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Safer and less polluting equipment on EU ships

Safer and less polluting equipment on EU ships

 

SUMMARY OF:

Directive 2014/90/EU on marine equipment

WHAT IS THE AIM OF THE DIRECTIVE?

The directive seeks to:

  • improve safety at sea;
  • prevent marine pollution;
  • ensure international safety standards for equipment on EU ships are interpreted in the same way across the EU.

It imposes extra conditions on the national authorities responsible for certifying equipment on ships flying their flag (under international conventions) when issuing, endorsing or renewing certificates.

KEY POINTS

  • The directive applies to all ships flying an EU flag, whether or not the vessel was in the EU when the equipment was fitted.
  • Equipment is assessed by an independent, third party (‘notified body’).
  • If it meets the requirements of the directive it is stamped with a certification mark (the ‘wheel mark’).
  • Equipment manufacturers may also attach an electronic tag to their products. This should make it easier to prevent counterfeiting and to monitor the market.
  • EU countries have to undertake market surveillance on an adequate scale.
  • If national authorities believe an equipment covered by the legislation presents a risk to maritime safety, people’s health or the environment, or if it does not comply with the legislation, its supplier must withdraw it.

The European Commission has adopted the following delegated and implementing acts:

  • Delegated Regulation (EU) 2018/414 supplements Directive 2014/90/EU as regards the identification of specific items of marine equipment which can benefit from electronic tagging. A cost–benefit analysis concerning the use of electronic tags as a supplement to or replacement of the wheel mark carried out by the Commission demonstrated that, due to the electronic tagging of marine equipment: manufacturers should benefit from an improved prevention of counterfeiting; shipowners and operators should be able to carry out equipment traceability and stock control more easily; and market surveillance authorities should benefit from direct and easy access to the relevant databases, which will improve the validation checks of certificates. The analysis concluded that overall investments will be low compared to the expected benefits and that costs for authorities and industry are affordable because of a possible step-wise voluntary implementation.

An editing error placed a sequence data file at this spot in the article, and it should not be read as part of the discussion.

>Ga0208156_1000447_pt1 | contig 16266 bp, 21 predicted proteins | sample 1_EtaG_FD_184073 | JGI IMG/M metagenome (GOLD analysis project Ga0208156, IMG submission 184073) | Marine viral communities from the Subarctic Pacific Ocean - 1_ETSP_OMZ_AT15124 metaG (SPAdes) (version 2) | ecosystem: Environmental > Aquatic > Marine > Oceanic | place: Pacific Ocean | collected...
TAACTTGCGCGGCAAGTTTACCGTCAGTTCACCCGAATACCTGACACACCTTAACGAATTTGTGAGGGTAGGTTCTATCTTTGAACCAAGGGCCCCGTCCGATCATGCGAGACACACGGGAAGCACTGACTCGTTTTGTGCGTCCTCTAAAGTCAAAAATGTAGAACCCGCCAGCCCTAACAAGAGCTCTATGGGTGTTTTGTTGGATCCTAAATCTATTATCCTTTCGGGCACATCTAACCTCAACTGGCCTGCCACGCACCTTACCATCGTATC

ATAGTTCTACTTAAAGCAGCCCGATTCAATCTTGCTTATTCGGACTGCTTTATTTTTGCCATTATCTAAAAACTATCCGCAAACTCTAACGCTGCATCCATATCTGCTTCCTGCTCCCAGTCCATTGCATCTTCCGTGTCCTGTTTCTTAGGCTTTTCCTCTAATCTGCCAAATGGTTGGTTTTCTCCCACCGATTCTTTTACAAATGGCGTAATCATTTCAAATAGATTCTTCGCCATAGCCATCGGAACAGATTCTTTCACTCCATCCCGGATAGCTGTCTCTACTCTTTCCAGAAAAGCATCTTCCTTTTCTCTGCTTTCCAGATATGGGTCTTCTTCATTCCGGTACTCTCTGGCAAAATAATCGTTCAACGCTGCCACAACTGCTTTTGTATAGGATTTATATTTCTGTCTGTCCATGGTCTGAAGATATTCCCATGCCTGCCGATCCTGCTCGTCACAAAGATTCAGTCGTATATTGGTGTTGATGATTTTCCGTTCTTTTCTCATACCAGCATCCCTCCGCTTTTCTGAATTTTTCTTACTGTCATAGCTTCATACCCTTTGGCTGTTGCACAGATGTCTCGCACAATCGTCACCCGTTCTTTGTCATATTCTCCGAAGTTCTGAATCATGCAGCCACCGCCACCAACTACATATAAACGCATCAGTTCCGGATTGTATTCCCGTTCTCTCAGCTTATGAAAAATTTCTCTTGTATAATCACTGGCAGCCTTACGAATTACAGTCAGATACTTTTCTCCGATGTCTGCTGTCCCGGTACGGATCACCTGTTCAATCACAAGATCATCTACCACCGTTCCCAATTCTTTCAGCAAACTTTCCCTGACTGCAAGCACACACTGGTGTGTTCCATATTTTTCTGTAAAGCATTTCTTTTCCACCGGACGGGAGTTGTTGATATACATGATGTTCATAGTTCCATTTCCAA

• Implementing Regulation (EU) 2018/608 lays down technical criteria for electronic tags for marine equipment.
  • Implementing Regulation (EU) 2020/1170 lays down rules on design, construction and performance requirements and testing standards for marine equipment and repeals Implementing Regulation (EU) 2019/1397.

FROM WHEN DOES THE DIRECTIVE APPLY?

It has applied since 17 September 2014 and had to become law in the EU countries by 18 September 2016.

BACKGROUND

International maritime safety conventions require countries to ensure that the equipment on ships sailing under their flag meet certain design, construction and performance standards.

However, countries are given a significant degree of discretion in how they do this, which can lead to varying levels of safety and could disrupt the free flow of goods across the EU.

By implementing standardised EU certification rules, these problems are avoided and the single market works as it was designed to. Moreover, crew and passengers of ships bearing the flag of an EU country can be sure that the wheel-marked equipment on board has been tested and certified in accordance with the applicable safety and environmental standards.

MAIN DOCUMENT

Directive 2014/90/EU of the European Parliament and of the Council of 23 July 2014 on marine equipment and repealing Council Directive 96/98/EC (OJ L 257, 28.8.2014, pp. 146-185)

Successive amendments to Directive 2014/90/EU have been incorporated into the original text. This consolidated version is of documentary value only.

RELATED DOCUMENTS

Commission Implementing Regulation (EU) 2020/1170 of 16 July 2020 on design, construction and performance requirements and testing standards for marine equipment and repealing Implementing Regulation (EU) 2019/1397 (OJ L 264, 12.8.2020, pp. 1-269)

Commission Implementing Regulation (EU) 2018/608 of 19 April 2018 laying down technical criteria for electronic tags for marine equipment (OJ L 101, 20.4.2018, pp. 64-67)

Commission Delegated Regulation (EU) 2018/414 of 9 January 2018 supplementing Directive 2014/90/EU of the European Parliament and of the Council as regards the identification of specific items of marine equipment which can benefit from electronic tagging (OJ L 75, 19.3.2018, pp. 3-17)

last update 08.10.2020

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